How to Plan Your Ride Through Europe

In the fall of 2013, we fulfilled two long-held dreams. One was to travel through western Europe. Two was to see it from the back of a motorcycle. We were on a tight budget, but determined to go beyond the museums and postcards; to meet the locals see how people really lived.  The only regret we had was not renting two bikes so that Mrs. McQueen could ride on her own. We hope you can use our experiences to plan for your own trip through western Europe. Here's how we did it.

THE Flights

We budgeted $2,500/person including bike rental, airfare, accommodations, food, and souvenirs for a 3 week tour. We ended up coming in way below that due to a few really helpful tricks. We found flights using Google Flights which gave us a nice bar graph of the costs over time, as well as the ability to select the cheapest flights among neighboring airports.

The Route

We planned a basic loop through as many countries as we thought we could fit in, in 3 weeks. We added our top cities we wanted to see, but left most detailed planning out. We didn't want to feel constrained by bookings and obligations. We did book a bicycle tour in Paris, and picked out some activities we thought would be fun, but everything was about the ride itself.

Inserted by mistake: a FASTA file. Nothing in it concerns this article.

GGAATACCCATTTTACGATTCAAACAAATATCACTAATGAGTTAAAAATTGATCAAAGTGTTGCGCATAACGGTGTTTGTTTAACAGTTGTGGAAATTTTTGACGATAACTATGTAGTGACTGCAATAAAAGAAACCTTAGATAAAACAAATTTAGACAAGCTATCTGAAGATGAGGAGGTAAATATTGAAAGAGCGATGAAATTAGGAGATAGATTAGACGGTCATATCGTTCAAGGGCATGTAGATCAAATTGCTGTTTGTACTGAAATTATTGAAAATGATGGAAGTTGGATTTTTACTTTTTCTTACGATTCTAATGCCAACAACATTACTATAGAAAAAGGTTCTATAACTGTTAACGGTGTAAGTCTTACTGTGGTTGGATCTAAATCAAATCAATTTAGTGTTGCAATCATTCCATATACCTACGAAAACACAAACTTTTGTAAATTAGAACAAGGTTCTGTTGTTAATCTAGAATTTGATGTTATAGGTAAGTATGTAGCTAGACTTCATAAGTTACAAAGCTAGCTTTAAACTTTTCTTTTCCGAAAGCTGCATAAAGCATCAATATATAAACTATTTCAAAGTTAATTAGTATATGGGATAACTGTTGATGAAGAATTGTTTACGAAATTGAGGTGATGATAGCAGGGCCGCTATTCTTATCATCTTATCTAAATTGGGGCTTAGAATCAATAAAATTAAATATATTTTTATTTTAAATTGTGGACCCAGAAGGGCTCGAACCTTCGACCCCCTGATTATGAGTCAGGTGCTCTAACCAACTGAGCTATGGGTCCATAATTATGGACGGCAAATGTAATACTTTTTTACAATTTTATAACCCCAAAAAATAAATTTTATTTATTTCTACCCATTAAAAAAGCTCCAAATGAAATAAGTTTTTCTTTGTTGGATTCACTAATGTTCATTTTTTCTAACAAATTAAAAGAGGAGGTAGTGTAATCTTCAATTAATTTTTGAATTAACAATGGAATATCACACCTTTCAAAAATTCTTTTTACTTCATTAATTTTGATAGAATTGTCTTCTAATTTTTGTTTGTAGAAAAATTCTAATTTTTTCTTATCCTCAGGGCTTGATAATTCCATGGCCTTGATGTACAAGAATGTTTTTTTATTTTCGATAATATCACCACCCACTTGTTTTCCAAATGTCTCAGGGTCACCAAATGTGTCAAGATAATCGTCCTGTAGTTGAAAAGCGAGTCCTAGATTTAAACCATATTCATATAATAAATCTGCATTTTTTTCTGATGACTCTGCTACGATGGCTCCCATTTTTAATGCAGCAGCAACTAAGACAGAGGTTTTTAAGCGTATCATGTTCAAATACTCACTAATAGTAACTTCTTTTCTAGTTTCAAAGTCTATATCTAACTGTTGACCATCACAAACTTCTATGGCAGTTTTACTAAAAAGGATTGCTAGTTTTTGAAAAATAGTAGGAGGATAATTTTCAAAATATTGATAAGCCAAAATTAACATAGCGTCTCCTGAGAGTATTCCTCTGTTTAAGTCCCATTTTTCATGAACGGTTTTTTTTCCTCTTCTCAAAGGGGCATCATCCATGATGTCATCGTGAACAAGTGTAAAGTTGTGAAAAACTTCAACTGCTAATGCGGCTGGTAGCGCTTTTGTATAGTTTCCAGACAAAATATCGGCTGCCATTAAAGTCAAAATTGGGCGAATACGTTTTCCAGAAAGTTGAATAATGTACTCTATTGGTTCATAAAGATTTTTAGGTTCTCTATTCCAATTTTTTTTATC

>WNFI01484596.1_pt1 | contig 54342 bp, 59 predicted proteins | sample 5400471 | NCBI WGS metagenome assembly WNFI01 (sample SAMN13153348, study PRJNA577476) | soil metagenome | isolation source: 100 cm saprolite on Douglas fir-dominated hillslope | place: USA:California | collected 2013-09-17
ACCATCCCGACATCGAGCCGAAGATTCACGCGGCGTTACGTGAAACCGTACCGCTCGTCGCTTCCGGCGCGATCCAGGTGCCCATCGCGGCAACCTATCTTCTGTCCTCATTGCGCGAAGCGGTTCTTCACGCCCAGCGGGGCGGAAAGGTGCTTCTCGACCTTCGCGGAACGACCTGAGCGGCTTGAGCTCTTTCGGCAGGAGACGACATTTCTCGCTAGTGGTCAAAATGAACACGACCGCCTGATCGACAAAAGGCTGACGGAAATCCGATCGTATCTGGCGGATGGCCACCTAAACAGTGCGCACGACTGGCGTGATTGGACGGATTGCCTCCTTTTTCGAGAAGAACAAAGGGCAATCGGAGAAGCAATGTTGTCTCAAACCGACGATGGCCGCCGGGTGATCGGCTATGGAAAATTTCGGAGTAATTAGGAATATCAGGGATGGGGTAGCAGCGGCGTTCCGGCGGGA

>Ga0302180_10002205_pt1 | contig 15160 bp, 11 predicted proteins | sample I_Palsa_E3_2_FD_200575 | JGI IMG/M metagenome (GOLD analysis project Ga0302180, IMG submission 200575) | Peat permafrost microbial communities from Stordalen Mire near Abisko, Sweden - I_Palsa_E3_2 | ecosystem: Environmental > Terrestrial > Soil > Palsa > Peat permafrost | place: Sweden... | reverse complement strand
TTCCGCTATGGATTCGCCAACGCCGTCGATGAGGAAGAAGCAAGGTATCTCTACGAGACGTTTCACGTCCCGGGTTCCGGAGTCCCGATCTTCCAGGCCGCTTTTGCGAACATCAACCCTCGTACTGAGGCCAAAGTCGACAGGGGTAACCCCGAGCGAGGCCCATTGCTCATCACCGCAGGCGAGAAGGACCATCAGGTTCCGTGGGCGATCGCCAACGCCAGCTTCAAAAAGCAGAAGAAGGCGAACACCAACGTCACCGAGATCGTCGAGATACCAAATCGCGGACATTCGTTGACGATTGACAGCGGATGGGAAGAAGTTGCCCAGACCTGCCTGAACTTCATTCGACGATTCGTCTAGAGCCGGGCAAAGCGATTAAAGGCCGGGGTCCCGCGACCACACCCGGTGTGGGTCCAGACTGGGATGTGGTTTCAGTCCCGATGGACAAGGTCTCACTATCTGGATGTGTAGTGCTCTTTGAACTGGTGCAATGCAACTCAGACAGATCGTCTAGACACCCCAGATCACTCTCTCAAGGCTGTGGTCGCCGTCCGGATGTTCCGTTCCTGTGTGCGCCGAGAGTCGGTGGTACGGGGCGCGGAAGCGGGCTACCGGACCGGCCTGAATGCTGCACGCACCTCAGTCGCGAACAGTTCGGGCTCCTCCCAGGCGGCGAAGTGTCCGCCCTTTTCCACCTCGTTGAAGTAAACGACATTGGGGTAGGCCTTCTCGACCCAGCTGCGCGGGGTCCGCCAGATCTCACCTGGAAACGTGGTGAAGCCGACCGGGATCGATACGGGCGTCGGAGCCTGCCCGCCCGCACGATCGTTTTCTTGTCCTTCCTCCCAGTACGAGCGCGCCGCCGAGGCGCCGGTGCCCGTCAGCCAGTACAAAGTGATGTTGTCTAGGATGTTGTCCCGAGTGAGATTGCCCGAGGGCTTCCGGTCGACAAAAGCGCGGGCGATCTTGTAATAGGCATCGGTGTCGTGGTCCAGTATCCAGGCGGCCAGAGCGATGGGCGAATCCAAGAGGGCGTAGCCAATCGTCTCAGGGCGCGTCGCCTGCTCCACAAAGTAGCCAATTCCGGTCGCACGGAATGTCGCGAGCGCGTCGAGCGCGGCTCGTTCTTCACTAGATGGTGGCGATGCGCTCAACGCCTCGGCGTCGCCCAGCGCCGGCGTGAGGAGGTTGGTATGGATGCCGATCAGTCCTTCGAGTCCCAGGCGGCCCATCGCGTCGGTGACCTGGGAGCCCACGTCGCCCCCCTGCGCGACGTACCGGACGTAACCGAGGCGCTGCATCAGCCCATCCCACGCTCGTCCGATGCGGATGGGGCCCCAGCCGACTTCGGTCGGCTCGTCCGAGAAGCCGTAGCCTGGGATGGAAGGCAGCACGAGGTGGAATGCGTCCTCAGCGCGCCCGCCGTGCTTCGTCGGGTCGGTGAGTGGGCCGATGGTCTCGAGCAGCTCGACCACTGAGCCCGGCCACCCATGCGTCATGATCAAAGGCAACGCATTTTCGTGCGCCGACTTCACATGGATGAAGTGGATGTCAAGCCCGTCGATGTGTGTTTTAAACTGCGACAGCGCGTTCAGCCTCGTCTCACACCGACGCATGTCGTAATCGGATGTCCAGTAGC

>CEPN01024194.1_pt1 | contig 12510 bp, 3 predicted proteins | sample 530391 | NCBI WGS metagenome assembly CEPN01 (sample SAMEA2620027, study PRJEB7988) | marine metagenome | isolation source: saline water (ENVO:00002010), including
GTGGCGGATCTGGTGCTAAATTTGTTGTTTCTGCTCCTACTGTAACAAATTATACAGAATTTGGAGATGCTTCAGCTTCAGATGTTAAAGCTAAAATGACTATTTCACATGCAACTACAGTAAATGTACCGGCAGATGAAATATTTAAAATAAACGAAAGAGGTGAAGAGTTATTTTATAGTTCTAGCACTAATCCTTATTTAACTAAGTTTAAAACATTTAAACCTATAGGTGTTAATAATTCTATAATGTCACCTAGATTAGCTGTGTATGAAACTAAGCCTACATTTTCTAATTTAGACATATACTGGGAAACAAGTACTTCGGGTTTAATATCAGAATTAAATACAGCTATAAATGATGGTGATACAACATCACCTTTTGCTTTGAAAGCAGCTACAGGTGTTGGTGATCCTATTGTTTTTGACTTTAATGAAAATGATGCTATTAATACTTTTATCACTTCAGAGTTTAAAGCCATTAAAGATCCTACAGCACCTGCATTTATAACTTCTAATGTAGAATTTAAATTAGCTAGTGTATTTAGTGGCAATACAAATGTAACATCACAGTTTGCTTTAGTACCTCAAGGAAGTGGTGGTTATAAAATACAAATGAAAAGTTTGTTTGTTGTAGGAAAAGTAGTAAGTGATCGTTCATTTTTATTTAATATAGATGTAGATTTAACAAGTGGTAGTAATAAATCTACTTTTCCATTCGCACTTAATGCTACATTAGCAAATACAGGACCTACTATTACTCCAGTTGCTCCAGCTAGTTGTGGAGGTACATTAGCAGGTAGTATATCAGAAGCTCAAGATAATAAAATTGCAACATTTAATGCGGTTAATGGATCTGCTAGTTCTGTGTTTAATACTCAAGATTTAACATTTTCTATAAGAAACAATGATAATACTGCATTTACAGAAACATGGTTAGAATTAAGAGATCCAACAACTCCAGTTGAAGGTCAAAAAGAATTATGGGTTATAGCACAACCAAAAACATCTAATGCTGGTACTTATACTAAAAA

The biggest lesson we learned from this trip was not to over plan. We scheduled riding to a new location nearly every day without that much time to explore. This resulted in eventual exhaustion where we had to cut out a few destinations in order to rest. Keep in mind that while Europe looks tiny in comparison to the USA, and the miles in-between countries minimal, you will rarely, if ever, be traveling at freeway speeds. Don't expect to drive 200 miles in a couple of hours and have time to spend at your destination.

You should avoid the freeway at all cost if you want to enjoy your trip, and that means going about 50 KPH most of the time (except for the Autobahn. No rider in their right mind would avoid the Autobahn). We did end up on the freeway a few times due to time constraints and we regretted it every time. We recommend setting aside a day for travel and at least one day to explore.